Just the other day, one of my former students sent me a picture, asking "what on earth do I do to this monstrous grass?"
Here it is:
Quite a large clump, quite untidy-looking: they didn't know exactly what grass it is, and I can't tell from this photo, but it doesn't really matter, because my advice would be the same, whatever it was.
(It looks like a Miscanthus, judging by the plumes of now-going-brown flowers/seeds, but don't hold me to it.)
I've had a lot of these types of grasses in my care, over the years - just type "prairie" into the search box, top left of the screen - and they are always a bit difficult to deal with, because in order to make any real difference to their appearance, you have to be quite drastic in your treatment, which may not go down well with the Client.
Once the flowers have definitely gone over (hard to tell from photo if they are brown and dead, or if that's their flowering colour), then there are two options:
1) Go over the whole clump carefully, and cut each flowering stalk out one by one, tracing them as far back to their base as you can.
Next, rake out the dead leaves/debris using a garden fork. This entails running the tines of your garden fork firmly and repeatedly through the clump, raking out all the dead bits. I usually start at the base and work upwards, until I've removed a good quantity of dead material: then, once the "tangles" are out, I rake across, and downwards: in all directions, really, to get out as much debris as possible.
Why do we do this? Dead material harbours bugs, which can damage the roots of the plants: it also encourages moisture, and a thick layer of dead material will stay soggy all through the winter, so by spring you might find that the centre of the plant has rotted away, leaving you with a ring of younger material, and a bit of a bald spot in the middle!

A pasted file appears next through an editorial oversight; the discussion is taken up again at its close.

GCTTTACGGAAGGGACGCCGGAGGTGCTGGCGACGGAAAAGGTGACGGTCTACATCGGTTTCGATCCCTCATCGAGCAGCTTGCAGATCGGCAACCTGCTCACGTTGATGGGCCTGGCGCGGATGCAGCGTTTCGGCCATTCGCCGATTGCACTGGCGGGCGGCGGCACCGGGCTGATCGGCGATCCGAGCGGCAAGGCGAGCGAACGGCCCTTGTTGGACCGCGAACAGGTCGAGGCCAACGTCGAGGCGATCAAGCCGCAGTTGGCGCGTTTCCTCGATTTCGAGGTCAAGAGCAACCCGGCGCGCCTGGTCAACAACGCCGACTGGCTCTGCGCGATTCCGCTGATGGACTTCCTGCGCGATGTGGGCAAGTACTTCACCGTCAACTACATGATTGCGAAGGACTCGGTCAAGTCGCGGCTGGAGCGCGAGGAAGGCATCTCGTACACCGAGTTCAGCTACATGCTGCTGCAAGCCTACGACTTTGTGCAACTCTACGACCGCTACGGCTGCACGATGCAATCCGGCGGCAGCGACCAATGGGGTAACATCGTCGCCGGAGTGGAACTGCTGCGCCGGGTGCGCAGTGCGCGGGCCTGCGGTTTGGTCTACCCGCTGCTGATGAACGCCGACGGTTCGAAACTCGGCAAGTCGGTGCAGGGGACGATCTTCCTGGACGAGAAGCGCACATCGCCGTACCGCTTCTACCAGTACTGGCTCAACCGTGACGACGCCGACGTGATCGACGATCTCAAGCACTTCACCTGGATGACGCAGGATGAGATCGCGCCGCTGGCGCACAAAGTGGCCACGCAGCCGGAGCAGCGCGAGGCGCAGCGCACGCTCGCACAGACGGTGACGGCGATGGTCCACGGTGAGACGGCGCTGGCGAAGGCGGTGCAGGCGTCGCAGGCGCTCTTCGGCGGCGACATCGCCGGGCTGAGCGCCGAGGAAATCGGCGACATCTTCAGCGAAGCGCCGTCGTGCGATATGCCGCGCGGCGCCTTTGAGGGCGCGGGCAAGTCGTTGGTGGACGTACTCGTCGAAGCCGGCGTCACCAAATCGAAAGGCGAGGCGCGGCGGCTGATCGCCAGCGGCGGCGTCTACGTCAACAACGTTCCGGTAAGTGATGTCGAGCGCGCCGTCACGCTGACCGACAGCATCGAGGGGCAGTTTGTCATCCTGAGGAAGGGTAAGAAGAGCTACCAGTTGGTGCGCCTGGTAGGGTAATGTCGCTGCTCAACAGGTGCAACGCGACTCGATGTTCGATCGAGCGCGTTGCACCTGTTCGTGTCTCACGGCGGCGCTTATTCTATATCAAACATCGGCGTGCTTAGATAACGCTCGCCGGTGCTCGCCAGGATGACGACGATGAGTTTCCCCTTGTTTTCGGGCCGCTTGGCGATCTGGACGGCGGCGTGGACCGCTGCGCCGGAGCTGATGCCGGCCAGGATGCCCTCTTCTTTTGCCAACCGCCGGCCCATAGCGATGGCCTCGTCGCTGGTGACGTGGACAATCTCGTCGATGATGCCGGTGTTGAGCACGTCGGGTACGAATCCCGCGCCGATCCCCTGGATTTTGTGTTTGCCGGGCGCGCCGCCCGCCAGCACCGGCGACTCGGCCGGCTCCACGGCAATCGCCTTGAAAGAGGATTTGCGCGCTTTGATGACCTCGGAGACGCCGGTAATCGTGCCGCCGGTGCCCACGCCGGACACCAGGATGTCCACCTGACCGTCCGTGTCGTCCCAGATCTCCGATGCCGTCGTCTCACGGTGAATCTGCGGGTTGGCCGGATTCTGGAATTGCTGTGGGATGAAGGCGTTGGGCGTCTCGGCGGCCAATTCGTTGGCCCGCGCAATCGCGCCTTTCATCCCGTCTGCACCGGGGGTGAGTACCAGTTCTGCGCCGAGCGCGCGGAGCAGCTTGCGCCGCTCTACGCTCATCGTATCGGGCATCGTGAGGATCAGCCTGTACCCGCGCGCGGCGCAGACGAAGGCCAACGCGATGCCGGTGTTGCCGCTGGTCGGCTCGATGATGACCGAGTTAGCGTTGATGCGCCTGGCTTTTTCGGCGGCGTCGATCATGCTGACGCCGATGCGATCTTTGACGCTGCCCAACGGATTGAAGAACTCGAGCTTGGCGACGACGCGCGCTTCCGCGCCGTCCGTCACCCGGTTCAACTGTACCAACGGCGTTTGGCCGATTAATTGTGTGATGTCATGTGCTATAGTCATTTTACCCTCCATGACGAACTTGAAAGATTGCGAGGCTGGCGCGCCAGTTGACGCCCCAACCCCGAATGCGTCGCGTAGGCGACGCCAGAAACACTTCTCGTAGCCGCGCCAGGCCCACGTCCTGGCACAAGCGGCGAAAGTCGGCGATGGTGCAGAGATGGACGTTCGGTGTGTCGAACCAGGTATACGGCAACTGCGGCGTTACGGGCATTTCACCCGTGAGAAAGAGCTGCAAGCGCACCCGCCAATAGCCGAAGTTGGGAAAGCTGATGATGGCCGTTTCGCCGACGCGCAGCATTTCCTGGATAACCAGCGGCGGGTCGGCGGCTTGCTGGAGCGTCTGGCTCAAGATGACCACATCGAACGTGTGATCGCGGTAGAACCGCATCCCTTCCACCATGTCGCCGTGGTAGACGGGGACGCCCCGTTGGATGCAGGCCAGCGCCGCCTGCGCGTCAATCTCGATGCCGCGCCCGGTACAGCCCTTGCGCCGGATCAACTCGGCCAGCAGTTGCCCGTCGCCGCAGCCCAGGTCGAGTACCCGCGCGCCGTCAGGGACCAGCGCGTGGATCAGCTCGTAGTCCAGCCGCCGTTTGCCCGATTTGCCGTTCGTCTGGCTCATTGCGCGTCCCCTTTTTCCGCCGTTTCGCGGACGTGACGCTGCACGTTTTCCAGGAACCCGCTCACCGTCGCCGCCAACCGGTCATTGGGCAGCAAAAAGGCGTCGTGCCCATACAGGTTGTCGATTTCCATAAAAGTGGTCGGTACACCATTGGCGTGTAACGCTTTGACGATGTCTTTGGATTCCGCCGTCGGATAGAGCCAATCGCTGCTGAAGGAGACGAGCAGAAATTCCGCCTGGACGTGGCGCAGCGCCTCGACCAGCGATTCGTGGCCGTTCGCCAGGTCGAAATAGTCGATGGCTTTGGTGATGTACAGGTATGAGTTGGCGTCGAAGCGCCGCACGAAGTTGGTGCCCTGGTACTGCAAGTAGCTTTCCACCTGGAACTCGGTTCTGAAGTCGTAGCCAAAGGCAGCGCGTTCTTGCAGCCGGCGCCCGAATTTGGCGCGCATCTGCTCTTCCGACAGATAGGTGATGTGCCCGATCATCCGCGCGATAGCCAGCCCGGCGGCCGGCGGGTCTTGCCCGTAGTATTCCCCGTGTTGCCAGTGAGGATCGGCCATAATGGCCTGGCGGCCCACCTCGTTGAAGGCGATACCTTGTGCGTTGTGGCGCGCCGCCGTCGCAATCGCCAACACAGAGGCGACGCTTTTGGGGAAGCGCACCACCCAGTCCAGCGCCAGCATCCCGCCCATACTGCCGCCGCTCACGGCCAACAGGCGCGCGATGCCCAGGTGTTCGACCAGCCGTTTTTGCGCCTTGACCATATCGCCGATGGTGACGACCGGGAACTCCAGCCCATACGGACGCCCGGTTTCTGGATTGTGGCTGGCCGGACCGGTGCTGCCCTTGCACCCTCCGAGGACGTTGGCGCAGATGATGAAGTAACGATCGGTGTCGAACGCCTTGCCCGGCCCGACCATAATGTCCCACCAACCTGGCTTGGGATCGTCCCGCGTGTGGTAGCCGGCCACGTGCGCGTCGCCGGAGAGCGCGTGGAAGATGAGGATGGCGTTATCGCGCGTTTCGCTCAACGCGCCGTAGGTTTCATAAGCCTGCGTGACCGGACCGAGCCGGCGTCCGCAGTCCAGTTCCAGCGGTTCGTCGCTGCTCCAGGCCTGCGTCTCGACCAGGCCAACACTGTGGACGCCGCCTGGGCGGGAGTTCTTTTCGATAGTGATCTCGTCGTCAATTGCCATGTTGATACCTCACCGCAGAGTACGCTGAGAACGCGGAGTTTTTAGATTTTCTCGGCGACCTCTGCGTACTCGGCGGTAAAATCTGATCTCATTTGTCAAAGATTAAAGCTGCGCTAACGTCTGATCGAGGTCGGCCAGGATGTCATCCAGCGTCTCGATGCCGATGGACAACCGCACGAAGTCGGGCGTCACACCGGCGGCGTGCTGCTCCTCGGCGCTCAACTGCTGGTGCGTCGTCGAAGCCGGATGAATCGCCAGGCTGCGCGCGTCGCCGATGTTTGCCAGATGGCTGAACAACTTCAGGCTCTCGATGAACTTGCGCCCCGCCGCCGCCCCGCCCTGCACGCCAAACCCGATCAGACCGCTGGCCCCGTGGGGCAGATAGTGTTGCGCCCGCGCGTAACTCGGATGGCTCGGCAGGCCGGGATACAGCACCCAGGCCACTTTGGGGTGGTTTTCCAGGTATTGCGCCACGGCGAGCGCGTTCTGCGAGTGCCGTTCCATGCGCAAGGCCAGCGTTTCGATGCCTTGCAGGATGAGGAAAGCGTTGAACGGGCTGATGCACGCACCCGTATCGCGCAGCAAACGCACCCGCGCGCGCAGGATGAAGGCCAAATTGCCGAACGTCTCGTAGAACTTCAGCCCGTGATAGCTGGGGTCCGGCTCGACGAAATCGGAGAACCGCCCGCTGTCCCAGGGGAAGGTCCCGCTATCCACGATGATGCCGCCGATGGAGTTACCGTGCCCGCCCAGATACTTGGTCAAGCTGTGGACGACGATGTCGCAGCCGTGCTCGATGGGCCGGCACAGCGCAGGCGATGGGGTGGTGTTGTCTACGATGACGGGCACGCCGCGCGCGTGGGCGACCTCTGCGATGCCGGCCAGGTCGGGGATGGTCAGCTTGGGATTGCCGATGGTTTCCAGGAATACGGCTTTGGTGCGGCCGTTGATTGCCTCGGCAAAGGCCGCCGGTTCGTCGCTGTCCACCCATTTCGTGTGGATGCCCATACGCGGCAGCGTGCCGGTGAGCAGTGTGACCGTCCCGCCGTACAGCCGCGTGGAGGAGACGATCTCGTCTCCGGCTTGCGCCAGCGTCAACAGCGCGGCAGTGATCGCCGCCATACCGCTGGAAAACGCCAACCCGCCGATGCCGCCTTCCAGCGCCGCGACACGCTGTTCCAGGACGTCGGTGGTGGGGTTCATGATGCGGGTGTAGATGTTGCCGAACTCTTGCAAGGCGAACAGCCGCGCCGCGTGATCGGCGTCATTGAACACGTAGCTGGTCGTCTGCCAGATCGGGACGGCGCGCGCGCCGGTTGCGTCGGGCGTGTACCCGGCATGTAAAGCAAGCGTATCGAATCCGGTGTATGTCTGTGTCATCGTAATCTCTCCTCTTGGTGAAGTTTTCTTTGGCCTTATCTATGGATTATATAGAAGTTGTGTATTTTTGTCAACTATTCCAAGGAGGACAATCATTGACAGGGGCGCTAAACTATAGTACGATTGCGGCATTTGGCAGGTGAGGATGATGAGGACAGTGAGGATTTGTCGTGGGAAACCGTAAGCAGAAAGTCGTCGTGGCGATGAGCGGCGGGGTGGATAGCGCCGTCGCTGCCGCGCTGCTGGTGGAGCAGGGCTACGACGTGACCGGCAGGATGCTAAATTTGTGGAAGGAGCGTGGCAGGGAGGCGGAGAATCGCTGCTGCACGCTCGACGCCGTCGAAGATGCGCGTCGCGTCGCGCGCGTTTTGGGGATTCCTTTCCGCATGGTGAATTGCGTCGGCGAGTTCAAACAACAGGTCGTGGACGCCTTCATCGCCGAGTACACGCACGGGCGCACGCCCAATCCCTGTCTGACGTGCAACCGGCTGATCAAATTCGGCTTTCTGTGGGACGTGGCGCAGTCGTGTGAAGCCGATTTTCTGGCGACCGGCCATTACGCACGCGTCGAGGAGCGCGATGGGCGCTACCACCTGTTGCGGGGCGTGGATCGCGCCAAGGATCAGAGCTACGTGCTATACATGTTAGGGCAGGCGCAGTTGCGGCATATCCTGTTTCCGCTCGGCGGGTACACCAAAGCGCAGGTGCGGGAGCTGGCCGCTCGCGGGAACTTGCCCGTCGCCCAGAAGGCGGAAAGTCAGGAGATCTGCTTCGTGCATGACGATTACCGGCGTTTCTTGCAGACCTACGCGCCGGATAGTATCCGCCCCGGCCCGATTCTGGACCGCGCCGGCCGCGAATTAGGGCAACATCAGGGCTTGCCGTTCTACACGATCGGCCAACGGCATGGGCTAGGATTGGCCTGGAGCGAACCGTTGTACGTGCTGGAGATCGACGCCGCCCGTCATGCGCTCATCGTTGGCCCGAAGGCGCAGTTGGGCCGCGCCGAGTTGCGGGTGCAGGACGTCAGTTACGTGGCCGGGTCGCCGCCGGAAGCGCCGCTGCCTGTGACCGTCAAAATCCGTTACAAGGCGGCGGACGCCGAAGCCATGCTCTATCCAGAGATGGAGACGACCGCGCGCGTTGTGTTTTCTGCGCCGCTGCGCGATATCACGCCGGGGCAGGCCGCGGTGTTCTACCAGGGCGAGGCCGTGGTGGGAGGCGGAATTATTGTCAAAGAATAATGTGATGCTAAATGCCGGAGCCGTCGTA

Plus, it looks brown and unpleasant.
If you don't have time or inclination to carefully rake out the dead stuff, move to the other option:
2) Give it a radical haircut, all over. Chop it with shears/secateurs into a neat dome:
Having cut it right down, you can then easily and quickly rake through to remove the dead material.
Next year it will re-sprout, and at least it looks tidy in the meantime.
I am still in two minds as to which method I prefer: this drastic method does look a bit "fake" at first, but it is very neat. And very quick.
The "carefully" method takes ages, and doesn't look much different when you're finished, so you appear to be not giving good value for money.
Oh, and the radical chop does also give you a chance to check on any smothered plants next to it, and it also gives you the opportunity to check for weeds growing through it.
But it does look a bit drastic....
So it's your choice, as to which course of action to take: if it's in your own garden, then you can do whatever you prefer, and if - like me - you are doing this in someone else's pride and joy, then I find it best to explain the two methods to the Client, and then do whichever suits them best. They are, after all, paying me!
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